Album Review: Yes/Fly From Here

Posted: January 9, 2012 in Album review: rock
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The roots of the new Yes album, Fly From Here (2011) go back a long way – way past the release of their last, Magnification (2001), back as far as 1980. Even the cover art (a welcome return by their graphic artist-in-residence, Roger Dean) is a painting begun in 1970 and only completed prior to the album’s release. It is possibly this direct line to their past that makes Fly From Here the most satisfying Yes work in decades – which is surprising considering the absence of a key member, a member many long-time fans consider the spirit and soul of the band.

After the original 1970’s prog rock legends lineup split, Yes replaced their vocalist and keyboardist with new members Geoff Downes and Trevor Horn (of the ‘Video Killed the Radio Star’ band, The Buggles). Prior to joining Yes in 1980, Downes and Horn had recorded a studio demo of the song ‘Fly From Here’. It is this song – now expanded to a 25-minute, six-part opus magnum (well, it is prog rock after all) that opens and names the new album.

It is ironic that Yes is chiefly known for their 1983 hit ‘Owner Of A Lonely Heart’ – a single which was a complete departure from their earlier orch-prog sound, but one they had to make in order to survive in the arid, less fragrant landscape of the post-punk years. However, the tougher guitars and hooky pop smarts remain and rein in much of Fly From Here, keeping it on the rails.

Which doesn’t mean the rails remain straight, or even parallel – they never have with Yes. Odd time-signatures, tight and tough musicianship (check bassist Chris Squire and drummer Alan White for chops on chops) and tricksy contrapuntal riffing still abound. So do the lush sonic planetscapes that prog-fans expect from Yes in particular, and the genre in general. Check the 4/4-7/8-12/8 math-rock of ‘Part IV – Bumpy Ride’ or the rhythmic shifting sands of the long coda to album closer ‘Into the Storm’ (a piece that for the most part has clipped along in brisk pop-rock 4/4 – but good proggers like Yes just can’t help themselves).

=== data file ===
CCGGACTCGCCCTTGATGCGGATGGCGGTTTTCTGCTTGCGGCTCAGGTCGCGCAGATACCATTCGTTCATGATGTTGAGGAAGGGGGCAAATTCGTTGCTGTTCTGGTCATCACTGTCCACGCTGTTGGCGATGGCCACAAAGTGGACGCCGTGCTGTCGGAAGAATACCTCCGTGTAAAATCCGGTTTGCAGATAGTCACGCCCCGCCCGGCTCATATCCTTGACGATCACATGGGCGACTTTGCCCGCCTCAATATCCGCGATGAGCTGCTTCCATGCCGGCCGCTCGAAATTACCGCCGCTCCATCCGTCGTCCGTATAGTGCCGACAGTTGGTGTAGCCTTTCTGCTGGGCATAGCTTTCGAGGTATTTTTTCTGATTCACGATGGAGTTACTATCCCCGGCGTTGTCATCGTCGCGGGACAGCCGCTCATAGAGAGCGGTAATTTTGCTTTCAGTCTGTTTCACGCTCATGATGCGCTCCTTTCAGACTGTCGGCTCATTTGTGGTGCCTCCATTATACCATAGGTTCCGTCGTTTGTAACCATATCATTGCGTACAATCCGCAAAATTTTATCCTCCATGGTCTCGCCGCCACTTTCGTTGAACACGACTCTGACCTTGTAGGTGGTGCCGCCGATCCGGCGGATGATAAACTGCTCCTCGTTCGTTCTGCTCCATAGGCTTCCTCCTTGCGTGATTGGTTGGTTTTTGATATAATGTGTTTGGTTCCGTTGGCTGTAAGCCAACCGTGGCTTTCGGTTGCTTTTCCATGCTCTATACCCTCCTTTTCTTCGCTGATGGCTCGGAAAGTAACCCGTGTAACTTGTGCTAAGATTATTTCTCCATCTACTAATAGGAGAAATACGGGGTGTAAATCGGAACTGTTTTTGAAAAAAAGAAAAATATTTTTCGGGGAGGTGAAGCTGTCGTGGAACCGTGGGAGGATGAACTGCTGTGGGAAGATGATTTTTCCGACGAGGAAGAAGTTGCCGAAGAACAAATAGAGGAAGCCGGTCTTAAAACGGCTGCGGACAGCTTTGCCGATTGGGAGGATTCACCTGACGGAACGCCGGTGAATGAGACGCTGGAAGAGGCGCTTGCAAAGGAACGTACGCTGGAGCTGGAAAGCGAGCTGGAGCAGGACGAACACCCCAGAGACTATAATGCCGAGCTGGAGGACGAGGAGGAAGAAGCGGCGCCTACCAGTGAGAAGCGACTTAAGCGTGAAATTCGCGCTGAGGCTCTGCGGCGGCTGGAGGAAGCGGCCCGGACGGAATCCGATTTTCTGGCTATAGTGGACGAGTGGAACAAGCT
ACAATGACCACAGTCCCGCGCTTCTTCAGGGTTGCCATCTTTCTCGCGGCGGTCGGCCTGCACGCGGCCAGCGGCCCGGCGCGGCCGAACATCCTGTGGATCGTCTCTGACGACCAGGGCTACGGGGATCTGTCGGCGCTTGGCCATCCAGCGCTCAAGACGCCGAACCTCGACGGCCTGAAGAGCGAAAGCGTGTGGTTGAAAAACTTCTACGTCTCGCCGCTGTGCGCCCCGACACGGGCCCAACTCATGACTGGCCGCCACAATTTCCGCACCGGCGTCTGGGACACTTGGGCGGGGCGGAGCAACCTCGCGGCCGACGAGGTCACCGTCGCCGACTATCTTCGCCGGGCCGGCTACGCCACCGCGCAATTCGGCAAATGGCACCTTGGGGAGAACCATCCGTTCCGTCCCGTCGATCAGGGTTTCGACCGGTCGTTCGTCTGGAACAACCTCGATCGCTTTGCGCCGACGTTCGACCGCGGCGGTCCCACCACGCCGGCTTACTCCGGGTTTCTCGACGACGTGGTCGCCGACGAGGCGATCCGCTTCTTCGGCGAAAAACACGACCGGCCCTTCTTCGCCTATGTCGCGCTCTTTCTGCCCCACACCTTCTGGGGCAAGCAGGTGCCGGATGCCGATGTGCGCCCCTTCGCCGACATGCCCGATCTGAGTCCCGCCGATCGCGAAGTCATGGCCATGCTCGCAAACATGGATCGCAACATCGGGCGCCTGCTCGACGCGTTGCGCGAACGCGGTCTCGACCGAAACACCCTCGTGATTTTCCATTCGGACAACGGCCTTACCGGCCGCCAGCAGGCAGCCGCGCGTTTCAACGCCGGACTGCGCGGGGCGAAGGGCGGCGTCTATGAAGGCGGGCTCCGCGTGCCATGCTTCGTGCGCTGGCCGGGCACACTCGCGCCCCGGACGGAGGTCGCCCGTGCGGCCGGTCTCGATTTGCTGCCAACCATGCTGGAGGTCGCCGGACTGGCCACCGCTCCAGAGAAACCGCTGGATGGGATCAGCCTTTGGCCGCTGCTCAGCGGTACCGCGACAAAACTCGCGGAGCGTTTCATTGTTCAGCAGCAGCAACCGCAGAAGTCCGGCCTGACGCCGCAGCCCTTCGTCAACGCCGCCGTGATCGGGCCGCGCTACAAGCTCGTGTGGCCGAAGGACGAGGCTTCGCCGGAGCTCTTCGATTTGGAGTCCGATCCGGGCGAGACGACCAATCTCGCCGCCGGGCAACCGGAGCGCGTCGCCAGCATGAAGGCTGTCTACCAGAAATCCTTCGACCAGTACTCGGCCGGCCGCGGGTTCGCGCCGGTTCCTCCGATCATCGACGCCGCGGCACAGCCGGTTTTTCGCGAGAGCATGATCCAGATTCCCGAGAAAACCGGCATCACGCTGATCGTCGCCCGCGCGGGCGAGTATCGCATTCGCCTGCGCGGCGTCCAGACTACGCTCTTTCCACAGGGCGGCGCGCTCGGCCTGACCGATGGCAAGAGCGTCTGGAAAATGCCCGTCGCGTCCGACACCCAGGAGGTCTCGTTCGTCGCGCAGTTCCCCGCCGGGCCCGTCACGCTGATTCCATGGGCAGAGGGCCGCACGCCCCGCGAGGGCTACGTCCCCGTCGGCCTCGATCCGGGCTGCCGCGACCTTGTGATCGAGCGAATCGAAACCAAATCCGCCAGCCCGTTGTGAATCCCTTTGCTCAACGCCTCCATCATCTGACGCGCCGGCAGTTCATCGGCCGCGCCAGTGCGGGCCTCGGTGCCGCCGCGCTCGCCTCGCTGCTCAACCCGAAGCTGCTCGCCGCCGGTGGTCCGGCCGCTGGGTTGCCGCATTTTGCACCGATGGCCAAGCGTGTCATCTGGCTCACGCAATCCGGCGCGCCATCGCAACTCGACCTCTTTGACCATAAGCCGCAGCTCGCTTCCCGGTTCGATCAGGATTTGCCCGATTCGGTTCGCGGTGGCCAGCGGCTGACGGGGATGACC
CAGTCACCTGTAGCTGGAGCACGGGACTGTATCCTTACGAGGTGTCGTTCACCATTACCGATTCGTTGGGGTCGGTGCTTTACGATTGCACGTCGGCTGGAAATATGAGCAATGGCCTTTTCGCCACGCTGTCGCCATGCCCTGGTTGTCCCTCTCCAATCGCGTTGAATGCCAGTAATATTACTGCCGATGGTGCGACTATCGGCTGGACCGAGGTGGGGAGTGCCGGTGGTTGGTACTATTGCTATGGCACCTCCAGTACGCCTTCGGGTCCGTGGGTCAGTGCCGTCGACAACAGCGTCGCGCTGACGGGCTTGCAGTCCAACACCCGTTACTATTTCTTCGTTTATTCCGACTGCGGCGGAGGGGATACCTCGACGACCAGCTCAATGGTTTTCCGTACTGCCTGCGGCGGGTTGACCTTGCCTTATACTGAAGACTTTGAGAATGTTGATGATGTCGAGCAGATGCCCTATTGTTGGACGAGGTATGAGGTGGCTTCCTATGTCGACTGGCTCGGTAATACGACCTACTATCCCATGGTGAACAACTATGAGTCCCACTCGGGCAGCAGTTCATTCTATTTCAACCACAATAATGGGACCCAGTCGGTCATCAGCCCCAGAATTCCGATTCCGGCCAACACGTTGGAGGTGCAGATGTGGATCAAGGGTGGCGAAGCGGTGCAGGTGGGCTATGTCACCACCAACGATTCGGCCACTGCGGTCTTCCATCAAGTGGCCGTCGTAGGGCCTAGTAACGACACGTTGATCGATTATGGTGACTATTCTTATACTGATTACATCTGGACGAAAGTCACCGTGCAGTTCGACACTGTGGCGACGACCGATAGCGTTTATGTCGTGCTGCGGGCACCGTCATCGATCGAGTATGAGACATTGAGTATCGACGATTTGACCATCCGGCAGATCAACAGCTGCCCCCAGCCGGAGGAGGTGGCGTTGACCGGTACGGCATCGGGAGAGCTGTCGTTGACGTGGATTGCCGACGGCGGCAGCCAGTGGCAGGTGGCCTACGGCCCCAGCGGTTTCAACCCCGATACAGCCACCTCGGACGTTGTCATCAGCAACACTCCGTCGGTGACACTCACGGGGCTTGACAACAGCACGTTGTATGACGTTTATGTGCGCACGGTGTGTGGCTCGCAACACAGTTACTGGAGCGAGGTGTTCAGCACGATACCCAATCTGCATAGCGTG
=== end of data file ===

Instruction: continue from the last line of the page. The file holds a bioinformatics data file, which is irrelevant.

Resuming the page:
In ‘Solitaire’, guitarist Steve Howe gives us another of his tasty classical guitar miniatures, recalling 1970’s ‘The Clap’ or Fragile’s (1971) ‘Mood For A Day’. These pieces are always a joy – jaw-dropping technically but always good-timey and folksy.

Vocalist Benoît David’s vocals throughout are perfect Yes – high tenor, spacey and angelic, as we have come to expect. But here is the very strange thing about this album: David is not Yes’s vocalist; he is a guy from a Canadian Yes tribute band, who for the past ten years has imitated Yes’s inimitable singer, Jon Andersen, for a living. Strange days indeed, mama.

Story goes: original Yes vocalist Jon Anderson has serious health issues prior to 2008 tour; management and band still want tour to go ahead; band recruits another Jon Anderson, albeit a tribute band version, in Benoît David; Anderson (kinda understandably) gets shits, leaves band; Fly From Here recorded in 2010 with Non-Jon Anderson.

The remarkable thing is Benoît David’s vocals are superb – where he needs to sound like Anderson he is pretty much perfect: tone, timbre, vocal idiosyncracies (he even finishes his ‘r’s with Anderson’s Lancashire-American-sounding roll) – and when he needs to sound like himself, he brings a deep clarity to his delivery, as on ‘The Man You Always Wanted Me To Be’.

However, as good as he is, David could never come up with Jon Anderson’s wonderful trippy-dippy lyrics – which to many fans have been one of the delight’s of Yessongs. Preposterous, spacy, loony and utterly transporting, lyrics such as “Bluetail/tailfly, Luther/in time, Suntower/asking, June cast/moon fast” (from 1972’s ‘Siberian Khatru’) have always been close to Yesfans hearts.

Yet, even with more workaday lyrics such as “Every day that you waste/Is one more that you’ve lost”, Fly From Here is a wonderful return to form for Yes – easily on the same level in every way as Relayer (1974) and their best work from the 70’s. And as with jazz, it is so nice to see a form such as prog still moving forward, its weighty legacy still light on its back.

Published August 2011 on


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